For seven years, the Department of Defense has faked repatriations where military personnel carry honored dead soldiers off of planes as part of their ceremonial return to the U.S.
While the Pentagon insists the coffins indeed contain the remains of MIA soldiers returned to America from foreign wars, it now admits that the Hawaii arrival ceremonies often attended by a tearful audience aren’t actually arrivals at all.
In fact, the coffins are toted out of planes that can no longer even fly, but must be towed onto the runway for the phony ceremonies and the remains have sometimes been back in the country for months.
The ceremonies are handled by the Joint POW/MIA Accounting Command, an agency charged with recovering some 83,000 missing service men and women from World War II, Korea, and Vietnam.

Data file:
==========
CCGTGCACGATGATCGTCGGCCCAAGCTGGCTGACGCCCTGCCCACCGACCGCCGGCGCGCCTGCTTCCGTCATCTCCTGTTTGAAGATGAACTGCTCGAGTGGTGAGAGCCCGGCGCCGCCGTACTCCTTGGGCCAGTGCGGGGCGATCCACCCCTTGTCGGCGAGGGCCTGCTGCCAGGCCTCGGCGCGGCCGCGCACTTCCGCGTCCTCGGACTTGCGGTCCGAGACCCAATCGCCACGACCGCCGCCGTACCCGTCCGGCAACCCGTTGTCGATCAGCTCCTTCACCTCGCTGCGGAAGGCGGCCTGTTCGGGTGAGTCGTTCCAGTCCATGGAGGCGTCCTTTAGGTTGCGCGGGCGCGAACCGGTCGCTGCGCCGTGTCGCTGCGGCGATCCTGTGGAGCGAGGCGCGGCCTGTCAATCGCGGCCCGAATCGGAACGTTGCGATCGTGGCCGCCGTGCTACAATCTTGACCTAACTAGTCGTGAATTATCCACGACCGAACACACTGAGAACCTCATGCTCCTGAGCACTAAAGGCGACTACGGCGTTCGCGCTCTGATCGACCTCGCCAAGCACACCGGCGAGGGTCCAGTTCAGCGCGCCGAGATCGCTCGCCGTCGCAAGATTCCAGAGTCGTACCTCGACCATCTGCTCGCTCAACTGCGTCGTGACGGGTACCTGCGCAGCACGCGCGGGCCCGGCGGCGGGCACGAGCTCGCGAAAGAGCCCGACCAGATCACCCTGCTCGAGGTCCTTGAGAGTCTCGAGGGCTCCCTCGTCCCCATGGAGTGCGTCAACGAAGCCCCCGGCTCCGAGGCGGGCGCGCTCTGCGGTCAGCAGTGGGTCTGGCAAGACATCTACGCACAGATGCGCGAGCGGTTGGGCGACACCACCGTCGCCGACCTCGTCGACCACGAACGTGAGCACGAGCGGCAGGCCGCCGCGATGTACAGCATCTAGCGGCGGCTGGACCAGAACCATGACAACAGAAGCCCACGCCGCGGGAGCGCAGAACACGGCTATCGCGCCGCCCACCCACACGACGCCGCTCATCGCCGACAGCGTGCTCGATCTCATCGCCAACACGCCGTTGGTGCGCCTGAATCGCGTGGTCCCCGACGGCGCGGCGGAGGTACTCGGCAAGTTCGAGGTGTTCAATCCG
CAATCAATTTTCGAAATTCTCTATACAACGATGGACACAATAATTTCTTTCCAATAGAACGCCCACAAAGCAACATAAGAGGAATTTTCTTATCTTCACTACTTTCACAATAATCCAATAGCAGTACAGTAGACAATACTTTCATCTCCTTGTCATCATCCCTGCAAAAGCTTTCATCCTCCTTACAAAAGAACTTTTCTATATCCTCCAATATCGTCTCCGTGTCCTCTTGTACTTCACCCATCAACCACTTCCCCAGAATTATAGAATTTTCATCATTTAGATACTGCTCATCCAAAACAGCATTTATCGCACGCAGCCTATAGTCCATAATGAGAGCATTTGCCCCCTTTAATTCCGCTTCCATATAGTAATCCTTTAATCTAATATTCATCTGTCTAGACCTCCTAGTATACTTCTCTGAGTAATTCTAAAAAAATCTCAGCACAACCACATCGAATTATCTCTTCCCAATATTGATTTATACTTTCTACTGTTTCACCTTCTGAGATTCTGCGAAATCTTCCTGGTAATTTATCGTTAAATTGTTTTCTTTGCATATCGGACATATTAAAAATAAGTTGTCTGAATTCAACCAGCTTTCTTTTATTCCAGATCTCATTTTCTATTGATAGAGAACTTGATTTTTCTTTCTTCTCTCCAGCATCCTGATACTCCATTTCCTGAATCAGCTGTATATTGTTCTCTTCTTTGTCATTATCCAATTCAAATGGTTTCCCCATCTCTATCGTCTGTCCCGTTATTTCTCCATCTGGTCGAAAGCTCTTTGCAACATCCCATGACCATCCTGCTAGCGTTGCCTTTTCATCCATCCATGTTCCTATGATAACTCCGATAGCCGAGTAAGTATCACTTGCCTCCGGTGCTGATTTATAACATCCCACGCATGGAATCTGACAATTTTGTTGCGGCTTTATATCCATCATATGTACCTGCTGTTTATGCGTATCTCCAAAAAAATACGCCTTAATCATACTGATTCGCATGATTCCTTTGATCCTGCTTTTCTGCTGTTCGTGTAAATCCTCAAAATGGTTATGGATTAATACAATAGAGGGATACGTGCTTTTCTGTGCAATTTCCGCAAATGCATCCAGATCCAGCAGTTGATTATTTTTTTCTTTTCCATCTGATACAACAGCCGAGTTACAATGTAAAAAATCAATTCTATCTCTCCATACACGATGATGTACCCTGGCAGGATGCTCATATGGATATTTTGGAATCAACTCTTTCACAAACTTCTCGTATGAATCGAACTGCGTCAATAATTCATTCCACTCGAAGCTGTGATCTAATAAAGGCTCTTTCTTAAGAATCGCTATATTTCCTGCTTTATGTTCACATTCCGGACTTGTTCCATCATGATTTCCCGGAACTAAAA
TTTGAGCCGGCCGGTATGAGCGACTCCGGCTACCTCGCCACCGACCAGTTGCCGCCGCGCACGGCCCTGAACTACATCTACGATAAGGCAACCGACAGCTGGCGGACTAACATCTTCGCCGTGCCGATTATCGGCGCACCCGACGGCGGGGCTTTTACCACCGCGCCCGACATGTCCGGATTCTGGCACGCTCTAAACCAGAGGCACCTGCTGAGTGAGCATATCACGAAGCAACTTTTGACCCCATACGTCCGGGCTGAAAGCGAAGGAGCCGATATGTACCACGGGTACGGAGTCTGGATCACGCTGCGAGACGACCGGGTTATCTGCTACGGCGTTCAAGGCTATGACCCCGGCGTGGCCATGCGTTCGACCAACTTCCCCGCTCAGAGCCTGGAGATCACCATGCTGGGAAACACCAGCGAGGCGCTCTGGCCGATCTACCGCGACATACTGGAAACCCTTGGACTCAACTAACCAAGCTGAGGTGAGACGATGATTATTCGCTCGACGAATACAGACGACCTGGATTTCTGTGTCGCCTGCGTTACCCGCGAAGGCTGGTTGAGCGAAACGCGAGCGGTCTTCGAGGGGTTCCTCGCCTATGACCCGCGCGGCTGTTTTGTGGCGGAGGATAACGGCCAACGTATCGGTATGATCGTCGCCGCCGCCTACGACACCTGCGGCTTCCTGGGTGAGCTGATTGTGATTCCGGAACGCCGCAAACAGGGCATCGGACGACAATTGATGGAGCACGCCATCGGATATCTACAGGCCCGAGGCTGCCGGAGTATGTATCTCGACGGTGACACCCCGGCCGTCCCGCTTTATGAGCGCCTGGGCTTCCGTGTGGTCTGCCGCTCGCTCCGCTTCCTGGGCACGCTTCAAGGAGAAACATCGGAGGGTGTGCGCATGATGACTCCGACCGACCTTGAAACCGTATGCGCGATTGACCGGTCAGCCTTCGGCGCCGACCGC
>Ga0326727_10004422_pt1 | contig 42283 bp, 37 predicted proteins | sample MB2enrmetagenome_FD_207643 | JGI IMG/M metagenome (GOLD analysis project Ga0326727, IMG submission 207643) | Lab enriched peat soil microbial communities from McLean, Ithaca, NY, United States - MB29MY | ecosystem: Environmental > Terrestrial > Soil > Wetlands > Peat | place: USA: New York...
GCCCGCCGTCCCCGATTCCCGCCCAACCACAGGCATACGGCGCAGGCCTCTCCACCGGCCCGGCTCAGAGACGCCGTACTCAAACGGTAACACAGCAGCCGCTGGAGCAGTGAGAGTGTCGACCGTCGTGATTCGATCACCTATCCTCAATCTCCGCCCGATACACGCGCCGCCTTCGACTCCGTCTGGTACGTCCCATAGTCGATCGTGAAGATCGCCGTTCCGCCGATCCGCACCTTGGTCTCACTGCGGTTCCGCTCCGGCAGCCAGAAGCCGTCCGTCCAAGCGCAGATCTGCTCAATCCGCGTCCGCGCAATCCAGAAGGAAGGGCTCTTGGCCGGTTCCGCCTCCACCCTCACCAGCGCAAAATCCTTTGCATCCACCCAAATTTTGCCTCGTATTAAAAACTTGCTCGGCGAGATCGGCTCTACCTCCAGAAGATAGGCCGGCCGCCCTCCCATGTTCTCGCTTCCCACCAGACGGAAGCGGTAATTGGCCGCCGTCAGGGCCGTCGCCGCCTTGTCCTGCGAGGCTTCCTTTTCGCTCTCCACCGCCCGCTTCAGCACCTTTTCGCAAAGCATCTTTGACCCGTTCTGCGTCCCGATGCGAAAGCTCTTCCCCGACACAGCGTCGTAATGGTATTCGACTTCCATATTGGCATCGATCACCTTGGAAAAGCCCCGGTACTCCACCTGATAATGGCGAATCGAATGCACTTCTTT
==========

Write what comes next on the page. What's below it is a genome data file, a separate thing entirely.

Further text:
Until now, agency has allowed the public to believe that flag-draped boxes pulled from C-17 military planes contained the rediscovered dead from those countries.
But the Pentagon acknowledged to NBC News Wednesday that, in fact, the remains had only just been removed from a lab at Joint Base Pearl Harbor-Hickam in Honolulu.
Now, the events will be known as ‘honor ceremonies.’
JPAC identifies around 80 soldiers per year. After their ceremonies — during which buglers play Taps and audience members sing the Star Spangled Banner following a chaplain’s prayer — the remains are returned to the lab.
A military official thanks attendees for ‘welcoming them home’ before they ‘begin the identification process.’